Learn the value of composting manure

Bull Country compost

It seems that there is a never-ending supply of manure in pastures and feedlots. Unfortunately, storage options can be limited in a lot of cases and transportation is often expensive.

Many livestock owners give away manure to local gardeners or neighboring farms. Some reapply manure on their own fields to add nutrients and reduce fertilizer costs.

It is important to keep in mind that before manure is applied on any garden or field, it should first be composted. While we often associate the word “compost” with food scraps and garden activities, livestock manure can be composted as well and used on the farm.

Many benefits

Composted manure can improve soil health while reducing the need for storage and transport. Soil fertility, water holding capacity and habitat for many beneficial microorganisms improves with the addition of compost to a field, and up to 80% of volume and mass is reduced compared to liquid manure.

Furthermore, composting manure reduces the viability of weed seeds dramatically, reducing the need for herbicides used later in the growing season. Composting can also reduce pathogens, including Escherichia coli, Salmonella and Listeria commonly found in manure.

Composting involves microorganisms responsible for breaking down organic matter to produce an excellent soil amendment that will improve soil structure and soil fertility. Some management of the composting process is required.

Where to compost

The first decision to be made is where should the compost pile go? Areas that are well-drained are a good place to start. Avoid placing compost piles near waters of the state and in poorly drained areas of a field. Also, avoid areas with coarse soils.

Place manure into windrows 10 to 12 feet wide and between 4 and 6 feet high, or you can use dry stack piles with a minimum volume of 1 cubic yard (3’x3’x3′), although actual size will depend on the total size of the pad as well as the equipment used to turn the pile. Pads can be either concrete or just compacted ground. Windrows should be parallel to a slope of 2-4% — ideally, drainage from a manure compost pile should be directed towards a containment pond.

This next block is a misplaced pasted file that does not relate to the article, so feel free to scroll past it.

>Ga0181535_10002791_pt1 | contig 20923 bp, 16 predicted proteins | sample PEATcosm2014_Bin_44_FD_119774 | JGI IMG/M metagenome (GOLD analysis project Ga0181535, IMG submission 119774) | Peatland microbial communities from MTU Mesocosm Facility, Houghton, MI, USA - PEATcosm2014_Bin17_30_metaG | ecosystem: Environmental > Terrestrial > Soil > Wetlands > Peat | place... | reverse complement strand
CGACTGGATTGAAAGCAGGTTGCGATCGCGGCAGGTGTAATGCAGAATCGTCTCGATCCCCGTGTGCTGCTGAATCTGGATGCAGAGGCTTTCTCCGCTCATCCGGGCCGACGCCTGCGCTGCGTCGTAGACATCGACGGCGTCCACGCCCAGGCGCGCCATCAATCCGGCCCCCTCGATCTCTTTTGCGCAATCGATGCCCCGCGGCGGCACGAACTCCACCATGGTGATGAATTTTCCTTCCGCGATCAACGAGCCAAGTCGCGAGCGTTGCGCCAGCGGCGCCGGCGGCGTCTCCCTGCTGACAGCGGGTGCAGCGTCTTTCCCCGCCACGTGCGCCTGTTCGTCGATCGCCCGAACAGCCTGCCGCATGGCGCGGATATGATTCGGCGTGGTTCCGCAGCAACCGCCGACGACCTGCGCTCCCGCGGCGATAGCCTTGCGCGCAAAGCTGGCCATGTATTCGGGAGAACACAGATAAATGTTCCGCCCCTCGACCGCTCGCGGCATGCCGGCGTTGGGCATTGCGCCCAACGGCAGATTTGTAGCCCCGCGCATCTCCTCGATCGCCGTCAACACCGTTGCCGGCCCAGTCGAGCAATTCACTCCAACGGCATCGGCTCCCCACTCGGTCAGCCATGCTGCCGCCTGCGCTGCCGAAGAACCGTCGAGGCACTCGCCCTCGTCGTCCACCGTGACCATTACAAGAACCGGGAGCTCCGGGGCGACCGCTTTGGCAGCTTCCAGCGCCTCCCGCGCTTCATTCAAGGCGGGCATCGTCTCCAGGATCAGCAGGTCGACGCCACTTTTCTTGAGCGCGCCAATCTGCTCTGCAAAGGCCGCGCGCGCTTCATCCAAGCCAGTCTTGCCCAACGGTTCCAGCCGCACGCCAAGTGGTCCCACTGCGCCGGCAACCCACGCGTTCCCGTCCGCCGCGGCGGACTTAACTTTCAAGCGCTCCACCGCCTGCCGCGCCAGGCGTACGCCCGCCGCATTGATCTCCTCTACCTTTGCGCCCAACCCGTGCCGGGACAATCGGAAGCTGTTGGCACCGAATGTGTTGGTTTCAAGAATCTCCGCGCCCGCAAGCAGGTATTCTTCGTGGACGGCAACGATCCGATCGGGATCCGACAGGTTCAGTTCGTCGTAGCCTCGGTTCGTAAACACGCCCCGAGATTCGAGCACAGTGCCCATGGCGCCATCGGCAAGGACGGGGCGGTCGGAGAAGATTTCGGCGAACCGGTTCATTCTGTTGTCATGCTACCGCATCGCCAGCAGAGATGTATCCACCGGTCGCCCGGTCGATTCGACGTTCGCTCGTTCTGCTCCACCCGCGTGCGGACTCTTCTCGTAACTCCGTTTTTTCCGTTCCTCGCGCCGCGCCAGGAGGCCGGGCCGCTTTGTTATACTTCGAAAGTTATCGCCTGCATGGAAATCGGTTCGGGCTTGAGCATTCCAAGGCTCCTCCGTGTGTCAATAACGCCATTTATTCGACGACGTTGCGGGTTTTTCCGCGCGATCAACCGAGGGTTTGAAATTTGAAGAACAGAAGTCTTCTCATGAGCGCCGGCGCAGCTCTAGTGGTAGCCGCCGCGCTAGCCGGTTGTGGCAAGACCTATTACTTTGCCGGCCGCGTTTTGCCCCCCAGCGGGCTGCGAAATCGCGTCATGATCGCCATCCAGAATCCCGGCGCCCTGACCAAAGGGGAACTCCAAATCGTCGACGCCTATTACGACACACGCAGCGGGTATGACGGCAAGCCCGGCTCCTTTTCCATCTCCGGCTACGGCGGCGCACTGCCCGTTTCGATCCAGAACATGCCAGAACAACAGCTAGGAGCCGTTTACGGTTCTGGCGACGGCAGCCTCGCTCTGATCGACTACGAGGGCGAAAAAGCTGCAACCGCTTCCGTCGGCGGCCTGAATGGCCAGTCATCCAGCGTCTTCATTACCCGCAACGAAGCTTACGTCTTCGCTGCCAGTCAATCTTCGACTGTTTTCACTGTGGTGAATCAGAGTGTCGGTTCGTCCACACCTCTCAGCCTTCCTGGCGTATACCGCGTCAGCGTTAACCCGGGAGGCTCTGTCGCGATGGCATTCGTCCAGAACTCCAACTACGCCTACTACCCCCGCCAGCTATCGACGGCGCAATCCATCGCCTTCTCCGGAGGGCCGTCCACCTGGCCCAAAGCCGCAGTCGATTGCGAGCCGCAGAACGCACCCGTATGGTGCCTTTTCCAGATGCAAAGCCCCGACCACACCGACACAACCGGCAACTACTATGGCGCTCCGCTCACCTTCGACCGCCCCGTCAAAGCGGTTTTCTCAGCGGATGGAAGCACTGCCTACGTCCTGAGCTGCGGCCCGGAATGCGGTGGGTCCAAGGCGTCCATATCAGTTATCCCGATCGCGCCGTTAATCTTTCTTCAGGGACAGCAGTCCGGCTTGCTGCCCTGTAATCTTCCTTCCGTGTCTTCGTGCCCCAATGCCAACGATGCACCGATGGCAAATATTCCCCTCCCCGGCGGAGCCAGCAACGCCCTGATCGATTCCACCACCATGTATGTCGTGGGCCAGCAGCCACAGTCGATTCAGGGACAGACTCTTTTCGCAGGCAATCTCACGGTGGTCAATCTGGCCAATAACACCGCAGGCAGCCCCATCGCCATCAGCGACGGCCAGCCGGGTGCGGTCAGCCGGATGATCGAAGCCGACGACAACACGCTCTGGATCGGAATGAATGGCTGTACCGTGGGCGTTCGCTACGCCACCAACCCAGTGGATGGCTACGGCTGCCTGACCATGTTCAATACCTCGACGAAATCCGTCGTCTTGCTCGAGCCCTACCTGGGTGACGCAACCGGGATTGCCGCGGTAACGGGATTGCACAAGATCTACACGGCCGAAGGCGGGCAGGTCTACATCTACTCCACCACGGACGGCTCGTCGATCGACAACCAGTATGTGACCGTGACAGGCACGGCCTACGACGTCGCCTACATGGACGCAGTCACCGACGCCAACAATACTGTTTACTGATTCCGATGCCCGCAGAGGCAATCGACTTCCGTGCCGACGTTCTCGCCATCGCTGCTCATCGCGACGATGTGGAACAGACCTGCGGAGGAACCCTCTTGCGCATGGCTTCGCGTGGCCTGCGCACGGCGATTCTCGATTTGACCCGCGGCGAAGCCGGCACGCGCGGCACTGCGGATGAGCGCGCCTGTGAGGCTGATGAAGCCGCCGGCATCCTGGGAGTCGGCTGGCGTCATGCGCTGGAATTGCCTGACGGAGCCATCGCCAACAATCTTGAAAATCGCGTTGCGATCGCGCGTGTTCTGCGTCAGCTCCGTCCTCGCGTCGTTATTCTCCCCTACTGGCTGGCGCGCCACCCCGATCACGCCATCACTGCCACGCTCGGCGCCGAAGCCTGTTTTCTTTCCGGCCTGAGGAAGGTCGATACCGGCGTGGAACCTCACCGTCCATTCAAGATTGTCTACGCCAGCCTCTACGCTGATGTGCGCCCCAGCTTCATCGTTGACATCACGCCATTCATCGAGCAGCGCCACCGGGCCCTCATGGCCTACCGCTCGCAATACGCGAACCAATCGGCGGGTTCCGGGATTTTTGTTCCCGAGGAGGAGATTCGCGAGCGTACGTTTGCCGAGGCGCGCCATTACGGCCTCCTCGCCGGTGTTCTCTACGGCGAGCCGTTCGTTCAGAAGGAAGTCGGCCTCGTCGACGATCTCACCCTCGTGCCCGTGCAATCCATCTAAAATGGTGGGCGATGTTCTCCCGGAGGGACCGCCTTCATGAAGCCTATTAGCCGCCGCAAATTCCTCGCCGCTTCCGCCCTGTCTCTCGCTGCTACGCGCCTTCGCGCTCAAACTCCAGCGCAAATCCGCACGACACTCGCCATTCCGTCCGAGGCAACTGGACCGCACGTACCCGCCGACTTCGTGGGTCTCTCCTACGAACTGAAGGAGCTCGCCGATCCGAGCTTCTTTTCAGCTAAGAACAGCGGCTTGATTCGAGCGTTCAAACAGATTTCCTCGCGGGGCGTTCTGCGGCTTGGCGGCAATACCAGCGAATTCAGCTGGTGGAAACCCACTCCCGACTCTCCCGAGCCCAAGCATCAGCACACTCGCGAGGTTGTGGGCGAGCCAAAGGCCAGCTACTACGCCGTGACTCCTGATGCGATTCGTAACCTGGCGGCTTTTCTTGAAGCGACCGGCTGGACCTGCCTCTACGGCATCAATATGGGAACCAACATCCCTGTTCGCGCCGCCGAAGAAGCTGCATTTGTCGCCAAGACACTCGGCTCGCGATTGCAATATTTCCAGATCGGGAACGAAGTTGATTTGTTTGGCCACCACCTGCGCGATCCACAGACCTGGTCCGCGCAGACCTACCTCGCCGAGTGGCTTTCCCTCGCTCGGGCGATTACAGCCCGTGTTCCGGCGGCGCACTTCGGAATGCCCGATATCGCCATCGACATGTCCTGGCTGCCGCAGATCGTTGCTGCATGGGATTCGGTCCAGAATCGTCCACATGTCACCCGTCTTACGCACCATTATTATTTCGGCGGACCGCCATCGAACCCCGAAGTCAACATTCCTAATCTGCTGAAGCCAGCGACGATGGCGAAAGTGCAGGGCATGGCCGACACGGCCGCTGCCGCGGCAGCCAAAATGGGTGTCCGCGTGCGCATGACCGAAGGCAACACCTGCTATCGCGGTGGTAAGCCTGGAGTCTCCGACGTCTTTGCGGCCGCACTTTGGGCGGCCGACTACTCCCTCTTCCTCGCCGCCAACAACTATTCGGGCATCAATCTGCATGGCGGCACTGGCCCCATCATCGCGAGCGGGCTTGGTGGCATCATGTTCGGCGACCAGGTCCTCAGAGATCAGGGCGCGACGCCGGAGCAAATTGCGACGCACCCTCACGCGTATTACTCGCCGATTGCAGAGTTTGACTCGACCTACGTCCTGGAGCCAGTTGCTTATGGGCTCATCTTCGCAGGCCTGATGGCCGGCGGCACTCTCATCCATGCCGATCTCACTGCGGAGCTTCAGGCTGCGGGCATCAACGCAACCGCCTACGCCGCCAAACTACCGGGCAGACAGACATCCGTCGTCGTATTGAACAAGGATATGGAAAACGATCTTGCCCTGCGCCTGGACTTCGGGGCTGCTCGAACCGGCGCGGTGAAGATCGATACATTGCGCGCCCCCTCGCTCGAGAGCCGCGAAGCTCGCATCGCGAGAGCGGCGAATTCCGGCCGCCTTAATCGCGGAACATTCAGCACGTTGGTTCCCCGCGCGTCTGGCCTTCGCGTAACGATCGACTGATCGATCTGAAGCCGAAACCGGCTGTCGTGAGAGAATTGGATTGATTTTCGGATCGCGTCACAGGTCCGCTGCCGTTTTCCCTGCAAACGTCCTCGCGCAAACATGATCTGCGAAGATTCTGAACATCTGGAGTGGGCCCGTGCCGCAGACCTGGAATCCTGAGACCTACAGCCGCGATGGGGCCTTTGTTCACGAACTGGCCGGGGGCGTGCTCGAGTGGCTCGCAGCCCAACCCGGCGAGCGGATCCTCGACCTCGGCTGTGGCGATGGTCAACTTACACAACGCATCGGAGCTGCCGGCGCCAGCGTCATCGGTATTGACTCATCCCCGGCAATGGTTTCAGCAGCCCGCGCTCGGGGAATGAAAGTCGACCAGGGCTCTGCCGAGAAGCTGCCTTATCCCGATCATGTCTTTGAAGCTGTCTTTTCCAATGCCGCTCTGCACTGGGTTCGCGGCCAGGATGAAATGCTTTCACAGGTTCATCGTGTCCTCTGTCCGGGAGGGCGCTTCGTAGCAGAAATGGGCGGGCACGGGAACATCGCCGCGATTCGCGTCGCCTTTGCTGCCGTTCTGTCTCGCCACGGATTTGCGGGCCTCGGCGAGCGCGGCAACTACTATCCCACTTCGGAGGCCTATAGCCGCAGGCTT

Temperature considerations.

Temperature is one of the most important factors in the composting process. In piles and windrows, temperature will fluctuate during the composting process. Within two days, temperatures in a compost manure pile or windrow should reach over 120°F. High temperatures between 131 to 150°F are needed to kill weed seeds and pathogenic organisms.

However, temperatures that reach above 160°F will reduce the number of beneficial microbes needed during the decomposition process. When temperatures get to this point, reducing windrow or pile size, improving air circulation or adding materials with high carbon content can reduce the temperature to an acceptable range.

Moisture range

Moisture can become an issue if not checked during the composting process. Moisture should range between 40-65% of total pore space in a pile. While measuring devices exist for obtaining accurate readings for moisture content, an easy test is to just squeeze the compost — no water should drip from the compost when squeezed. Water can be added to a pile that is too dry. And, of course, wash your hands after handling composted manure.